In a common place kick technique the ball is placed on the ground (supported by a kicking tee, earth, or sand) with its long axis pointing upwards. The kicker uses an approach of about three steps and strikes the ball with the instep of the foot. Many coaches recommend that the goal kicker use the same kicking technique, with nearmaximum effort, regardless of the player’s kicking position on the field. For a penalty kick or conversion kick to be successful the ball must pass between the goal posts and over the crossbar. The maximum achievable kick distance is the horizontal distance the centre of mass of the ball travels from the instant of leaving the foot to the instant of reaching the height of the crossbar (Figure 1). The projection variables that determine the kick distance are the projection velocity, v, the projection angle, θ, and the height of the crossbar, h (3.0 m; IRB, 2013).
ParticipantOne male semiprofessional rugby union player (age 21 years, height 1.76 m, body mass 82 kg) volunteered to participate in the study. The study was approved by the Human Ethics Committee of Brunel University, the participant was informed of the protocol and procedures prior to his involvement, and written consent to participate was obtained. The participant wore his own athletic training clothes and football boots.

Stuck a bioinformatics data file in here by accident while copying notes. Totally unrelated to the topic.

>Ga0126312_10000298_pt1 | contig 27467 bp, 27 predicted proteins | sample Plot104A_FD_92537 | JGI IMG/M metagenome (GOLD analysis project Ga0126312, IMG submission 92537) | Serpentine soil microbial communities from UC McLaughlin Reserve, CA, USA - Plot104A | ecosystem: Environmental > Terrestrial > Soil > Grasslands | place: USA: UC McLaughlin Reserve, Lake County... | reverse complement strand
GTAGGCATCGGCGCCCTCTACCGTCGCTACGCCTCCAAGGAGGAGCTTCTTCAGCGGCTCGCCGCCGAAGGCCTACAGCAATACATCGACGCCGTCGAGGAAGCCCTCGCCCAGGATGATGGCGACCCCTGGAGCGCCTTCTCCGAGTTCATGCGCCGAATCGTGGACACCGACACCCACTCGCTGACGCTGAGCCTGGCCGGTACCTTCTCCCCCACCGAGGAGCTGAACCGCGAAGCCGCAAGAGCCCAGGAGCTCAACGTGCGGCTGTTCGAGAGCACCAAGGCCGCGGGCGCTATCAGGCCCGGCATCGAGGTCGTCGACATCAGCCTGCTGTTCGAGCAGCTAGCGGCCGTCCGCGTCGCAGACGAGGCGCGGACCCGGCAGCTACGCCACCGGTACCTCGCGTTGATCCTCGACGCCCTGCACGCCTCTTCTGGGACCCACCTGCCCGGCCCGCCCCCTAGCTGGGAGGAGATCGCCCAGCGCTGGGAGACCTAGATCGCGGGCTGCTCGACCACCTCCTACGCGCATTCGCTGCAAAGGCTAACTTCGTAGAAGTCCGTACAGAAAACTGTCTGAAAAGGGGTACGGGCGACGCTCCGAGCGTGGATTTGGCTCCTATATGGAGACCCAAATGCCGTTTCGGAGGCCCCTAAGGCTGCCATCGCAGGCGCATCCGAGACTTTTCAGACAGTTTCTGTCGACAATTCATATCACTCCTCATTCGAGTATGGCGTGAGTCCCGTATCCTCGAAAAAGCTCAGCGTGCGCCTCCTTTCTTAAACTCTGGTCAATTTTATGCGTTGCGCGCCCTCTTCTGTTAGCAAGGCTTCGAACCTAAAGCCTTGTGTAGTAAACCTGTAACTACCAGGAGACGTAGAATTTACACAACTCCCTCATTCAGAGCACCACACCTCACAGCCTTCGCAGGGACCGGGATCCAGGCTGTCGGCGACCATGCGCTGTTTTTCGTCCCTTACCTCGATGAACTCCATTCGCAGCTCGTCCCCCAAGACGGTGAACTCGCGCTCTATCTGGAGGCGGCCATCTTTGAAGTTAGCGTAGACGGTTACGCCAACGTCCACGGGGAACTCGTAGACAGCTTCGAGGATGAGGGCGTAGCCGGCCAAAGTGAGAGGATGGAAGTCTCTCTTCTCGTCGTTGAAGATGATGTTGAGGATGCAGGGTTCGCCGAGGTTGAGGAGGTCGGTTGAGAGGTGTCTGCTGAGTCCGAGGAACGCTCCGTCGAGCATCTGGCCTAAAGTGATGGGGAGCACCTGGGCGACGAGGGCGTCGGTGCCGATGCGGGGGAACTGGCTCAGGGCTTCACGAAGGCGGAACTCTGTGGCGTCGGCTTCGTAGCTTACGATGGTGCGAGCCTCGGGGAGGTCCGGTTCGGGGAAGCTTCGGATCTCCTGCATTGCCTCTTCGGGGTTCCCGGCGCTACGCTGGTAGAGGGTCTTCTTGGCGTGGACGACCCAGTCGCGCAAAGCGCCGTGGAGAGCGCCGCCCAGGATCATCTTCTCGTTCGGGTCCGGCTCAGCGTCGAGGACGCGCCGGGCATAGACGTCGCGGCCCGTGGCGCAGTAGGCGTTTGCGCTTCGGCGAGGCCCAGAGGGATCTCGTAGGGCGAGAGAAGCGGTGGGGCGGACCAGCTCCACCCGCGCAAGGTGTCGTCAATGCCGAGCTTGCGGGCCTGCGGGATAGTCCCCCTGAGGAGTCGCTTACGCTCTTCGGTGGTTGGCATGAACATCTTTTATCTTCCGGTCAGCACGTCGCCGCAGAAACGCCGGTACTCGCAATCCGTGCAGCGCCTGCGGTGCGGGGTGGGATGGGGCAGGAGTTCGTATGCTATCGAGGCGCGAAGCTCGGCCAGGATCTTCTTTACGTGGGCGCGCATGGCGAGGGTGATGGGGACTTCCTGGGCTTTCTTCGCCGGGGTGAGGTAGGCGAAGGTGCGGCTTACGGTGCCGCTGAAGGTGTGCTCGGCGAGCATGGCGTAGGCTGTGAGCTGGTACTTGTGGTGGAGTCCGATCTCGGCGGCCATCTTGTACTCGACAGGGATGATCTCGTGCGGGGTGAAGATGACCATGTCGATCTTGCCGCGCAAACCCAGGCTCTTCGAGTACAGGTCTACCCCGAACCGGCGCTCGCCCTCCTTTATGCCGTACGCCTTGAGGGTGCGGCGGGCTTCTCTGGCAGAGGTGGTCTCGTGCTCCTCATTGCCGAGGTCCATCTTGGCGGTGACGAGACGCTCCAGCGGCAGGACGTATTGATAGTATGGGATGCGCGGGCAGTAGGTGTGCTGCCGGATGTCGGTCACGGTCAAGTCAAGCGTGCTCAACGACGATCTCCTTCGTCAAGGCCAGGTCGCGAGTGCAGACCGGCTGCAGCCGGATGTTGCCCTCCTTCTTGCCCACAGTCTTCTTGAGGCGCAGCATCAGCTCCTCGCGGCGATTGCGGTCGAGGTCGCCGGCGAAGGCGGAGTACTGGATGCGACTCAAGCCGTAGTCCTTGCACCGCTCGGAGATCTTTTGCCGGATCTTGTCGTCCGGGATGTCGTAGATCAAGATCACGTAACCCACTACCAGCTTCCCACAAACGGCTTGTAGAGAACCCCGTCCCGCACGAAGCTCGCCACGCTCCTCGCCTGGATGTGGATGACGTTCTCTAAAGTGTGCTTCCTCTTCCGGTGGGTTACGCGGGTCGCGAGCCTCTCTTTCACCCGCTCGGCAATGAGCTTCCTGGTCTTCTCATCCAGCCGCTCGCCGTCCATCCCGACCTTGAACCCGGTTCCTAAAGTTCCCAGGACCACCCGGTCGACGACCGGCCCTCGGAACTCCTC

ProceduresThe kicks were conducted in stillair conditions in an outdoor football facility using an IRBapproved match ball (Synergie; Gilbert Rugby, Robertsbridge, East Sussex, UK). All kicks were performed from a flat artificial grass surface using a standard kicking tee. The participant used three walking steps into the kicking action and performed the kick using the ‘roundthecorner’ style, with the ball making contact with his foot between the toe and the ankle (similar to an instep kick in soccer). A wide range of projection angles was deliberately induced so as to minimize the uncertainty in the mathematical expression that was obtained to describe the relationship between projection velocity and projection angle. The participant performed 18 maximumeffort kicks at his preferred projection angle for attaining maximum distance, and 31 maximumeffort kicks at other projection angles that were ‘higher’ and ‘lower’ than his preferred projection angle. The order of the projection angles was altered to preclude any effect resulting from the order, and an unlimited rest interval was given between kicks to minimize the effects of fatigue on kicking performance. For each kick the horizontal flight distance was measured to the nearest 0.1 m using a fiberglass tape measure. A JVC GRDVL 9600 video camera (Victor Company of Japan, Yokahama, Japan) operating at 50 Hz was used to record the movement of the ball during the kicks. The video camera was placed at right angles to the kick direction and about 22 m away from the plane of the kick. The field of view was zoomed to allow the participant and ball to be visible throughout the kicking action and for about 10 frames after impact. The movement space of the video camera was calibrated with three vertical poles that were placed along the flight plane of the ball. An Ariel Performance Analysis System (Arial Dynamics, Trabuco Canyon, CA, USA) was used to manually digitize the motion of the center of the ball in the video images. All digitizing was performed by the same operator so as to maximize the consistency of the measured values. The coordinates of the ball were calculated from the digitized data using the twodimensional direct linear transform (2DDLT) algorithm.